Toby's Motorcycle Notes
Bike: 1985 Honda VF700F Interceptor, purchased 10/24/97 from Dave Marascio
of Norwood, MA.
Finally got around to having the tail light wiring fixed, it cost around $160 mostly because it took a lot of effort to do. So I got the bike inspected and rode over to Dad's house and it seems to be running fine.
July 21 is Ride to work day
, so I did. Riding on rt128 isn't all that much fun, but rt4 from Burlington to Chelmsford is a pleasant ride.
2003 has been a bad year for the bike. It started up like a champ in April, I didn't even have to get a new battery! Unfortunately I noticed on the shakedown run that the taillight fuse burns out after about 45 minutes. While inspecting the wiring I found that the area under the seat was full of half-chewed acorns, and the wiring had been nibbled as well. Evidently small furry animals were living in the bike (probably when I lived next door and didn't have a garage). It's not going to be a trivial fix so the bike has sat in the garage while I figured out what to do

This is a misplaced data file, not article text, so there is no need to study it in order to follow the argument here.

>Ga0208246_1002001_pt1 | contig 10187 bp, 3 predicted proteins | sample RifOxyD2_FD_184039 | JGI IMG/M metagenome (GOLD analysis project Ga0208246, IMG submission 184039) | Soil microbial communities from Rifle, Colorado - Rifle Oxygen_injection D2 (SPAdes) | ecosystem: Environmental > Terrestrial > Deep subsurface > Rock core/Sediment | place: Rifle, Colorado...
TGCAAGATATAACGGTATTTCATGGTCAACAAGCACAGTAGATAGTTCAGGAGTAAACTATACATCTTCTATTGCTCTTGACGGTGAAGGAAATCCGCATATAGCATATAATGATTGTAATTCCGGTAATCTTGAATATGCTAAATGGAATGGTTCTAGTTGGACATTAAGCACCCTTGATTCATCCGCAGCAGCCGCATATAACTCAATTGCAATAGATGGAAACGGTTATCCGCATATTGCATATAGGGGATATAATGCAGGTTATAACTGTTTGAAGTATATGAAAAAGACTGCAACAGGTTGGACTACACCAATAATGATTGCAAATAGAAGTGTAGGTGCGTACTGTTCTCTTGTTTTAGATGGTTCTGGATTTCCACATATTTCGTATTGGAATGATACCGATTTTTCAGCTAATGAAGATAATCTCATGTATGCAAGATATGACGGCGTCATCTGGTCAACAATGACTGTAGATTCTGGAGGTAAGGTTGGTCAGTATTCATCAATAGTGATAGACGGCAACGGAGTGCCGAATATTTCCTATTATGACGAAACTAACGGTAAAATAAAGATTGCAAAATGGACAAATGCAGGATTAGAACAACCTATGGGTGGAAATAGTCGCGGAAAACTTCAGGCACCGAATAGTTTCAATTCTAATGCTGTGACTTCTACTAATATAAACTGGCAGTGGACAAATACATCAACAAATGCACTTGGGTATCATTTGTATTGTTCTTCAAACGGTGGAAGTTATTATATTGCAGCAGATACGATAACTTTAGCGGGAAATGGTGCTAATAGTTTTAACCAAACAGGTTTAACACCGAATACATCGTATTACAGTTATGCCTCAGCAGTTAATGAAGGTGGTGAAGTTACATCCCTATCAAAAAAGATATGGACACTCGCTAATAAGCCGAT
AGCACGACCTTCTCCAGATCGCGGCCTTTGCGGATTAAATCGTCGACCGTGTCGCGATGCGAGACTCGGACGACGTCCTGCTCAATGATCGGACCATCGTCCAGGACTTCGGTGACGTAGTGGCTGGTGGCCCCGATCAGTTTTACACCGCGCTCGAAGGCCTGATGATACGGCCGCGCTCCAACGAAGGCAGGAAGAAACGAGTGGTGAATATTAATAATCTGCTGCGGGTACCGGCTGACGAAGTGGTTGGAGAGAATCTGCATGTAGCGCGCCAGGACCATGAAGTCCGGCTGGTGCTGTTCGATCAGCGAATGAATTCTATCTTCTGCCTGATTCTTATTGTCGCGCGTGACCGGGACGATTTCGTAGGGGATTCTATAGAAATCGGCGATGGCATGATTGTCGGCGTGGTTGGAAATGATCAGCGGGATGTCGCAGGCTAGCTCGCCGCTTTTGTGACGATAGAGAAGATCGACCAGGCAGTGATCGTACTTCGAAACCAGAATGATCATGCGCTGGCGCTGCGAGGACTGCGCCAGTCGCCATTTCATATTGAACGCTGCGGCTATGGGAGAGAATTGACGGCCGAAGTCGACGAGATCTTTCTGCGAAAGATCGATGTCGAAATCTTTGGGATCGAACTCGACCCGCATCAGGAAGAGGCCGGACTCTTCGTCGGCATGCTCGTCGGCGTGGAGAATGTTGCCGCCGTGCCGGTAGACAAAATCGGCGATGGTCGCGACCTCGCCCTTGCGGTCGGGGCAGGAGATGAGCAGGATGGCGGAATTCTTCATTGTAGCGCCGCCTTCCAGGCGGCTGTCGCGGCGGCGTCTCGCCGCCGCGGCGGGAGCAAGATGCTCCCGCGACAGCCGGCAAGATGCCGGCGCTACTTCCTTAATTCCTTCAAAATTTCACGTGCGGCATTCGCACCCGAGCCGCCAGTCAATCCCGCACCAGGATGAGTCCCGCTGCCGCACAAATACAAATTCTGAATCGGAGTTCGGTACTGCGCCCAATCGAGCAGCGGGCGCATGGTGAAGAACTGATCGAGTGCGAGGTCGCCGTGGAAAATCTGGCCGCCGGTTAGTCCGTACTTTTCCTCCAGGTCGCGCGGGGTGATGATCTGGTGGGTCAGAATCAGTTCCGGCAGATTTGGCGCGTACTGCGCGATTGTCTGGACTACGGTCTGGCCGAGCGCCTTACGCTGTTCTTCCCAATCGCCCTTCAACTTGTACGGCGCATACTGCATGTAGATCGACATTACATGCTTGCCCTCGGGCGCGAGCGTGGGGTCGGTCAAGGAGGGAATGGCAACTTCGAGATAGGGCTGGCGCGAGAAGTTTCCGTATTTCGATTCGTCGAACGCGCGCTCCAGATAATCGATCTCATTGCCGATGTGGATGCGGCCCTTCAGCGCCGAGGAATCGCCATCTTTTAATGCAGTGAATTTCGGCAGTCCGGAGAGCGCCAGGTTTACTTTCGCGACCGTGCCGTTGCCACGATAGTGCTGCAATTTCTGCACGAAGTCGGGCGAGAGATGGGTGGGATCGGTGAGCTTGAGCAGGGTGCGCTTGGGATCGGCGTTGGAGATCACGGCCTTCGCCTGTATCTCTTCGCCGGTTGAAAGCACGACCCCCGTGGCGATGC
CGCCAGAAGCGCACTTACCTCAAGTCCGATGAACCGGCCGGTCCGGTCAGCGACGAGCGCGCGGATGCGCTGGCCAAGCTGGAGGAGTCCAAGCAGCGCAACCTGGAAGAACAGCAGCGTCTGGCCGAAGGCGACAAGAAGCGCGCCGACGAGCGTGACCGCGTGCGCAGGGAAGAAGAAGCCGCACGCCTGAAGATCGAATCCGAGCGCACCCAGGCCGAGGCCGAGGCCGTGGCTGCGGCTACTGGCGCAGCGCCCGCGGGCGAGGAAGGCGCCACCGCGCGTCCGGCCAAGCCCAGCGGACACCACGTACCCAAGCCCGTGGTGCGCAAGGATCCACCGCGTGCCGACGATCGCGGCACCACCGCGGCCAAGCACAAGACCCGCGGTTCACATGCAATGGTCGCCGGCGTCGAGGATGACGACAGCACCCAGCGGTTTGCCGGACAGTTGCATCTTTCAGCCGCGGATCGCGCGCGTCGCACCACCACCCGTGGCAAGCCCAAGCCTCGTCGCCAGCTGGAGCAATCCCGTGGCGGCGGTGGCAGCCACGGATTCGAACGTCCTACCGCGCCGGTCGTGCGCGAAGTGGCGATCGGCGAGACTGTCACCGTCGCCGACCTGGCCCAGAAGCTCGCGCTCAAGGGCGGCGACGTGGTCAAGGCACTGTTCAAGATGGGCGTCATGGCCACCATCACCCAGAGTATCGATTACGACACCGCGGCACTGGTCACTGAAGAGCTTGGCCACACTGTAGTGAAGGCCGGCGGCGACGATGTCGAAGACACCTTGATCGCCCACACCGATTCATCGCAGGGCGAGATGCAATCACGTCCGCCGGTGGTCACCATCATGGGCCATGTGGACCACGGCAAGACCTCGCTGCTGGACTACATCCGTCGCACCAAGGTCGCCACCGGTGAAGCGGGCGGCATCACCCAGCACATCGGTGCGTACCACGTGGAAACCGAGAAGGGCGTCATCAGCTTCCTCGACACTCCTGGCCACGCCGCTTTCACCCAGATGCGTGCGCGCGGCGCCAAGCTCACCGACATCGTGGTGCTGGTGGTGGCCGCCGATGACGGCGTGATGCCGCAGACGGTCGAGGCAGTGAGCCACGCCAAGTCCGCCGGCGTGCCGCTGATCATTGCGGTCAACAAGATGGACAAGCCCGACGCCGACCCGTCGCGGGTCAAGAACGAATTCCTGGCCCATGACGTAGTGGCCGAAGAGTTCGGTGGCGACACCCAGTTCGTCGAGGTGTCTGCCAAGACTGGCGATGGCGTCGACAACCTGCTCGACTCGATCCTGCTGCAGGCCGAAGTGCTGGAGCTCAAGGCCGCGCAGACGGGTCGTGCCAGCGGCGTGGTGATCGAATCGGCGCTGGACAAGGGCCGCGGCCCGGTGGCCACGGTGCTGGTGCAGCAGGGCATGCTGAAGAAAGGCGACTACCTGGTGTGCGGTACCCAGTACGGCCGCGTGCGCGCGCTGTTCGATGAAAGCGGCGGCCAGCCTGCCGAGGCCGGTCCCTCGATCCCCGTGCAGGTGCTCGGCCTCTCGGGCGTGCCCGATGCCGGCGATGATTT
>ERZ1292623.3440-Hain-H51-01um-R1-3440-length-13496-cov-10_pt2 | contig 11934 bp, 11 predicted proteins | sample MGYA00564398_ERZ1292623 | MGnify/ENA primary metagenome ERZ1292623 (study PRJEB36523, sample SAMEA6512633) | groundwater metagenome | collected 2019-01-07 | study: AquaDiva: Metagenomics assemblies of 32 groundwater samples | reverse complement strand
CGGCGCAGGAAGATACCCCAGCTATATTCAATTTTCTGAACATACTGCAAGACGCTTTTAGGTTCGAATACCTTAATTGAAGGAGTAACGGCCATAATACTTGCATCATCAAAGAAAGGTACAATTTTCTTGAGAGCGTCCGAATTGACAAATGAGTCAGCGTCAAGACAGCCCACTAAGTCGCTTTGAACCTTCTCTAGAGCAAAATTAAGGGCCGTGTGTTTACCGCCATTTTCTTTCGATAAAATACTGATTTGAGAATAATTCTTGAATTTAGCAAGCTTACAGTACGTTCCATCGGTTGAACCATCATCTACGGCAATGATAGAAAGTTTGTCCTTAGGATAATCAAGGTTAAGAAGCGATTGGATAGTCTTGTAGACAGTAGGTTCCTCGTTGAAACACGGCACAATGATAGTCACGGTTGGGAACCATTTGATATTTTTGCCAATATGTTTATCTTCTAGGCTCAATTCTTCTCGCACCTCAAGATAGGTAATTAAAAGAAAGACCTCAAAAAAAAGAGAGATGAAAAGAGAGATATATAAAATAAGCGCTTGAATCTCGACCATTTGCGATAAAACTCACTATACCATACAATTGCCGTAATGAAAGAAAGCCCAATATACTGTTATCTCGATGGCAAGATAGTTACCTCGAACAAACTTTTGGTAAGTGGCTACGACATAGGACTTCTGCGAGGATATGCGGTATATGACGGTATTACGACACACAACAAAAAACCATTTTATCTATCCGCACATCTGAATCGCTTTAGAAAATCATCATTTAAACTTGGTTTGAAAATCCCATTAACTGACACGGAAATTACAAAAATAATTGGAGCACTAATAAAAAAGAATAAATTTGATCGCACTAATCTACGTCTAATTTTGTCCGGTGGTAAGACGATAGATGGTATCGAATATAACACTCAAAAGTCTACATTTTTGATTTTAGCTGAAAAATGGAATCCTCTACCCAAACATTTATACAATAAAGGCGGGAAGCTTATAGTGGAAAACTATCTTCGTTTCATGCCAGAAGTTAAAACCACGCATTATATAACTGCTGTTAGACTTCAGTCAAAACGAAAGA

with the noisy red car.
Another year, another battery. This year the turn signal switch is pretty balky. You've really got to fiddle around with it to make it signal a left turn. Also the left rear turn signal lamp has fallen off and is hanging by the wires. The bike is really starting to look like crap. Unfortunately I'm not drawing a paycheck so I doubt I'll be able to do much about it.
2002-08-07 - rode out to a friend's house is Stow and back. On the way out went rt 128 to rt 2 (boring, boring) then through Stow center, a very pretty town center. One of my friends said "looks like it sat outside for a while" and he's right, it does. Took route 117 on the way back - a very nice ride through Lincoln into Waltham. Mostly two-lane, not too many stop lights.